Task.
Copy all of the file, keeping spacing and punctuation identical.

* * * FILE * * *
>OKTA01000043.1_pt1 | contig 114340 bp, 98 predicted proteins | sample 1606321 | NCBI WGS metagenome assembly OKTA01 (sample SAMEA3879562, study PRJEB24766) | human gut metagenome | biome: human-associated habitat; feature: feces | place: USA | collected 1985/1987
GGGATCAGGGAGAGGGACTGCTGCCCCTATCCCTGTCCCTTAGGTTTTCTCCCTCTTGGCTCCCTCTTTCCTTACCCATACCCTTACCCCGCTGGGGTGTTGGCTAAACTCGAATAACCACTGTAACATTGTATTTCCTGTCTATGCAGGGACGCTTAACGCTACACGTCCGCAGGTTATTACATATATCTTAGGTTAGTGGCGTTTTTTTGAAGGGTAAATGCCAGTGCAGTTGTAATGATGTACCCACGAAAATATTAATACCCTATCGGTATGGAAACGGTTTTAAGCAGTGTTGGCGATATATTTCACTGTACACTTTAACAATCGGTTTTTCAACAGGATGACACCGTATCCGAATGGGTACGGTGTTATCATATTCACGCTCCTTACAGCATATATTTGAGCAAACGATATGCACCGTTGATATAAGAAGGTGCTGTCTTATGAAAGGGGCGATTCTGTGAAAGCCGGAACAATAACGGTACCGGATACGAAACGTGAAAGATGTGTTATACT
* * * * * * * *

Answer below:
>OKTA01000043.1_pt1 | contig 114340 bp, 98 predicted proteins | sample 1606321 | NCBI WGS metagenome assembly OKTA01 (sample SAMEA3879562, study PRJEB24766) | human gut metagenome | biome: human-associated habitat; feature: feces | place: USA | collected 1985/1987
GGGATCAGGGAGAGGGACTGCTGCCCCTATCCCTGTCCCTTAGGTTTTCTCCCTCTTGGCTCCCTCTTTCCTTACCCATACCCTTACCCCGCTGGGGTGTTGGCTAAACTCGAATAACCACTGTAACATTGTATTTCCTGTCTATGCAGGGACGCTTAACGCTACACGTCCGCAGGTTATTACATATATCTTAGGTTAGTGGCGTTTTTTTGAAGGGTAAATGCCAGTGCAGTTGTAATGATGTACCCACGAAAATATTAATACCCTATCGGTATGGAAACGGTTTTAAGCAGTGTTGGCGATATATTTCACTGTACACTTTAACAATCGGTTTTTCAACAGGATGACACCGTATCCGAATGGGTACGGTGTTATCATATTCACGCTCCTTACAGCATATATTTGAGCAAACGATATGCACCGTTGATATAAGAAGGTGCTGTCTTATGAAAGGGGCGATTCTGTGAAAGCCGGAACAATAACGGTACCGGATACGAAACGTGAAAGATGTGTTATACT